The activists, many dressed in white overalls and carrying sleeping bags, got into the vast Garzweiler lignite mine after a cat-and-mouse game with police, an AFP journalist said.
They ignored earlier police warnings that the site was not safe and a caution from RWE that they would prosecute trespassers.
The activists, using blankets to protect against the sun, were quickly encircled by police and their vehicles to prevent them advancing further. The action was part of a series of protest planned over the weekend.
Garzweiler, which covers 48 square kilometres (18 square mile), supplies lignite, or brown coal, to power stations in the region. The declared aim of the “Ende Gelaende” (EG) protests is to shut down its operations.
On Friday, 500 activists cut off the supply of coal to the Neurath plant, one of Germany's main coal-fired power stations, by sitting down on the rail tracks the supply trains use.
The activists scrawled 'climate justice' on a rock face at the mine. Photo: David Young/DPA
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The German phrase “Ende Gelaende” means that something is irrevocably finished — similar to “end of story” — which is how the protesters feel about the fossil fuel age.
With this new generation of protesters, the authorities must contend with large numbers of activists who are committed to — and often trained in — non-violent civil disobedience.
A few kilometres from Garzweiler, some 8,000 people protested Saturday in the town of Keyenberg, which is threatened by plans to expand the mine.
“This day is a reason to hope,” said EG spokeswoman Kathrin Henneberger. “Despite the unprecedented failure of the politicians faced with the climate crisis, thousands of people are today sending a clear signal for climate justice.
“Whether it is a demonstration, a school strike or a blockade, this movement is determined to put an end to the era of fossil fuels,” she added.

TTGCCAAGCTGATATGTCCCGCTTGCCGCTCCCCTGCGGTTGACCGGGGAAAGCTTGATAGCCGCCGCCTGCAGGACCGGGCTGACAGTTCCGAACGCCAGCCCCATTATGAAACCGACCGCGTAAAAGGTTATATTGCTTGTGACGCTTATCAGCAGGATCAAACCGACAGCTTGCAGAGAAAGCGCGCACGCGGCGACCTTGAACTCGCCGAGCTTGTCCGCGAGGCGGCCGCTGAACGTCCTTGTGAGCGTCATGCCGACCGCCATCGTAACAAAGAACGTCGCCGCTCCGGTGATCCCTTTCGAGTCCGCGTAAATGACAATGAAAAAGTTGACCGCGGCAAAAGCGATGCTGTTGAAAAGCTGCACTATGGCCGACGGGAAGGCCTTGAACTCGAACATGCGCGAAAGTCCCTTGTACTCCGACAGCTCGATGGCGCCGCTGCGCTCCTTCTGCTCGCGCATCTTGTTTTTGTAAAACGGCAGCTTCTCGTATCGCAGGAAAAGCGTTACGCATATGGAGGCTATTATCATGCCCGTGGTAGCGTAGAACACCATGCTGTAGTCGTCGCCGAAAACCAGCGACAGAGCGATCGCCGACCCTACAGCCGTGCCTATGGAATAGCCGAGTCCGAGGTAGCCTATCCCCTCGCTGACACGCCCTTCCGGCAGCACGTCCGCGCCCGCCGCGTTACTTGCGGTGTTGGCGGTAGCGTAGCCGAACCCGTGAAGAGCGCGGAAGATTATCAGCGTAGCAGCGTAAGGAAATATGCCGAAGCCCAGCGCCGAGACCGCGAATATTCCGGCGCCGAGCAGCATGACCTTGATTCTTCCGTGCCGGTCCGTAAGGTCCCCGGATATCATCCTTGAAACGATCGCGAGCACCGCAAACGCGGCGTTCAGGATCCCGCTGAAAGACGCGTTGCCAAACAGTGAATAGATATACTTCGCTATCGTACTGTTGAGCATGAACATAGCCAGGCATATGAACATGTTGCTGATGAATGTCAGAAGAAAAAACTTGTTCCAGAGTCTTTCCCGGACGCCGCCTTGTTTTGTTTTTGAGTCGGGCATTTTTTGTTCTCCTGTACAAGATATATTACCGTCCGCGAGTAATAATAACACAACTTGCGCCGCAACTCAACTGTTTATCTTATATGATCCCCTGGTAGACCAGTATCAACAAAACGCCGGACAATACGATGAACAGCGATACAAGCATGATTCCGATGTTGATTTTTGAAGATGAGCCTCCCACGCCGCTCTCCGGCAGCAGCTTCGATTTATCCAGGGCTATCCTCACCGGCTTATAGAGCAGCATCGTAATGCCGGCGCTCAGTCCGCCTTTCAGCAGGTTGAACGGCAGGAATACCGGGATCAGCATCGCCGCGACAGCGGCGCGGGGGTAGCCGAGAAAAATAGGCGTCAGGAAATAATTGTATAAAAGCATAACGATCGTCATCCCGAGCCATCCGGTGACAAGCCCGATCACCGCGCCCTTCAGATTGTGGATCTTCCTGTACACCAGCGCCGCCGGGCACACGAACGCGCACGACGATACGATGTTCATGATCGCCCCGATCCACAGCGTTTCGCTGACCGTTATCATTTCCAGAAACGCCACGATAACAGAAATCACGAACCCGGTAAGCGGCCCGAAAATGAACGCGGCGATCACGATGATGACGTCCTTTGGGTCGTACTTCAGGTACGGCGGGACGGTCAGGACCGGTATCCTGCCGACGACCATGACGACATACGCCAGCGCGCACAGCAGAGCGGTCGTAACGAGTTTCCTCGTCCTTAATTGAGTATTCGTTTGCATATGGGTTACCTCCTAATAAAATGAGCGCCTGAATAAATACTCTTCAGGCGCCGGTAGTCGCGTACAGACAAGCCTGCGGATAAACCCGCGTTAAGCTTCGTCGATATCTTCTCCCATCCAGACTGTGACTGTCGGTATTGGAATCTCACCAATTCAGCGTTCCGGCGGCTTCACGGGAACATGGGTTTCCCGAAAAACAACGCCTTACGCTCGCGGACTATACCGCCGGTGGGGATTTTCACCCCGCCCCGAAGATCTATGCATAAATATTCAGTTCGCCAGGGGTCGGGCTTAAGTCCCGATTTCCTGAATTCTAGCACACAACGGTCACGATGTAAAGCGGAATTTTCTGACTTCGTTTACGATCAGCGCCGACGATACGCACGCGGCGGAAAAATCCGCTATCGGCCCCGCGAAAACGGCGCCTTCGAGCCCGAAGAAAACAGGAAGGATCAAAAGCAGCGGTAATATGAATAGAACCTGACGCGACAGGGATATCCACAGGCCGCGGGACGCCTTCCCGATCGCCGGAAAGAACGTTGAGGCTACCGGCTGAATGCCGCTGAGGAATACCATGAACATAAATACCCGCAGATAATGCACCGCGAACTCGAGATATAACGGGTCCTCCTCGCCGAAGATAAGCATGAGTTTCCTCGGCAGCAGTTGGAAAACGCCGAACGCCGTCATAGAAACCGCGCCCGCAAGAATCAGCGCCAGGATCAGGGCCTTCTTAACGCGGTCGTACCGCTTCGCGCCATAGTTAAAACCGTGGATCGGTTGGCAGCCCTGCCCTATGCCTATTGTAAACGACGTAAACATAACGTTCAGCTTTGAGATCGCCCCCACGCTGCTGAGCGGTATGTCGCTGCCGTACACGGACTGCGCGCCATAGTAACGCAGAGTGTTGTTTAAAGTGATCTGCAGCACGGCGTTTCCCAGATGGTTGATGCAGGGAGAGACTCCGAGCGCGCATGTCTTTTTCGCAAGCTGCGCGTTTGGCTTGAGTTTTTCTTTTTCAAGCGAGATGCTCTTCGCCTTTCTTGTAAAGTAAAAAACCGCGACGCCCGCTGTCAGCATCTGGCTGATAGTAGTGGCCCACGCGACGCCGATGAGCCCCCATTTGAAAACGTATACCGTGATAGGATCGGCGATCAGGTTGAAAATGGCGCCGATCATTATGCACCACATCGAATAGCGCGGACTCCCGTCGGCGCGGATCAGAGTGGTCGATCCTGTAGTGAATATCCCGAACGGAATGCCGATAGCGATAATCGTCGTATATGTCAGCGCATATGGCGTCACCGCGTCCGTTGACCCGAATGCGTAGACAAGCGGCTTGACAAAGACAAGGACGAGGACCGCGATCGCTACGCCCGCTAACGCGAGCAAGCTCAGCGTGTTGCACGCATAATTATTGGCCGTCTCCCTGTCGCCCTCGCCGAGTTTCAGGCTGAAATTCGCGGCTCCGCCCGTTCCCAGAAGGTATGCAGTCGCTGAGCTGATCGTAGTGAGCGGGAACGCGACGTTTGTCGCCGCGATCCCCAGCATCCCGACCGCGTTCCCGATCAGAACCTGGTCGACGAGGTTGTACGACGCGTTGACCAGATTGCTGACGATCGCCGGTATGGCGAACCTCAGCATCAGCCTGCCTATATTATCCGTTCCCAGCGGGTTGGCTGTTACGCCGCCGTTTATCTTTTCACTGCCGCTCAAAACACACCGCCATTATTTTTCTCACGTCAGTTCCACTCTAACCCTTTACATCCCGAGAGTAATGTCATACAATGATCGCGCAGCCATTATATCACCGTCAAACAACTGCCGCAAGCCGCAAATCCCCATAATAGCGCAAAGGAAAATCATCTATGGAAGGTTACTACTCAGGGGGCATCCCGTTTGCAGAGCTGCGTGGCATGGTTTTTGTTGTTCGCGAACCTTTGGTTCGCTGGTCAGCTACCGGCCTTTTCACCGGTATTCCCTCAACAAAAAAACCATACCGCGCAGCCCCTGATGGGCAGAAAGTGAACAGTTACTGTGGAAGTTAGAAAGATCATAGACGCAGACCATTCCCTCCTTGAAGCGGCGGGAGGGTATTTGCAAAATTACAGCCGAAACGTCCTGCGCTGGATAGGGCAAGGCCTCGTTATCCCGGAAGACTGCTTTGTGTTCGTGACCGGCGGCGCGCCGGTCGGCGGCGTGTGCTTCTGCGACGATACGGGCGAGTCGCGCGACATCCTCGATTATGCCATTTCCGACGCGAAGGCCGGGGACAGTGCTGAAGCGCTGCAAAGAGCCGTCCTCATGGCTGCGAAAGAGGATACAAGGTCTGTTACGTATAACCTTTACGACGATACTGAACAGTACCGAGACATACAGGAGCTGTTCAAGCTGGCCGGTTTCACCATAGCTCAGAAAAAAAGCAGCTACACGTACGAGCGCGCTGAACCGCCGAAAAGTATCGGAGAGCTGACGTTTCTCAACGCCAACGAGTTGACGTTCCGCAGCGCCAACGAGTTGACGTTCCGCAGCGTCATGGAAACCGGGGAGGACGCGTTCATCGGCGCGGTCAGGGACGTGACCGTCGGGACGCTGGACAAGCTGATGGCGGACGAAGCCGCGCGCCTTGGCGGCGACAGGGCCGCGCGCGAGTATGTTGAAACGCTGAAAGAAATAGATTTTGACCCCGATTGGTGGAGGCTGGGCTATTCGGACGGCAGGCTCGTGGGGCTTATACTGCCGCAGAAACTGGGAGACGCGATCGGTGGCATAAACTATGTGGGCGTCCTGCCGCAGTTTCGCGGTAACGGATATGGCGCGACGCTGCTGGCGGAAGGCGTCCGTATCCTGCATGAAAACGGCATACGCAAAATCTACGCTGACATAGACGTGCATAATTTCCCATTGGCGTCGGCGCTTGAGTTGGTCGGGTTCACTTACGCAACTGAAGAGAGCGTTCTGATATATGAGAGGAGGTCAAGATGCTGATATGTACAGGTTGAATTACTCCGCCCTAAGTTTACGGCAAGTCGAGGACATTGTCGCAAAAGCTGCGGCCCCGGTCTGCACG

Police gather near some of the gigantic machinery at the Garzweiler mine. Photo: David Young/dpa
Many of those who took part in the protest were school pupils and students who were part of the “Fridays for Future” demonstrations the day before.
Between 20,000 and 40,000 young activists from 17 countries flocked to Aachen near the Dutch and Belgian borders Friday for a huge show of force of the school-strike movement launched by Swedish teenage activist Greta Thunberg.
This weekend's actions are being closely followed in Germany, where surveys suggest global warming is now the public's top concern — and where the Greens party is for the first time polling neck-and-neck with Chancellor Angela Merkel's conservatives.
Many voters agree with the protesters' demand on carbon fuels, to “keep it in the ground”, especially after last year's scorching summer, when drought slashed crop yields, forest fires raged and shipping was halted on dried-out
Germany's decision to abandon nuclear power after the 2011 Fukushima nuclear power station disaster in Japan made it more dependent on coal.
Although the government has committed to abandoning the fossil fuel by 2038, for the climate activists this is judged too little too late.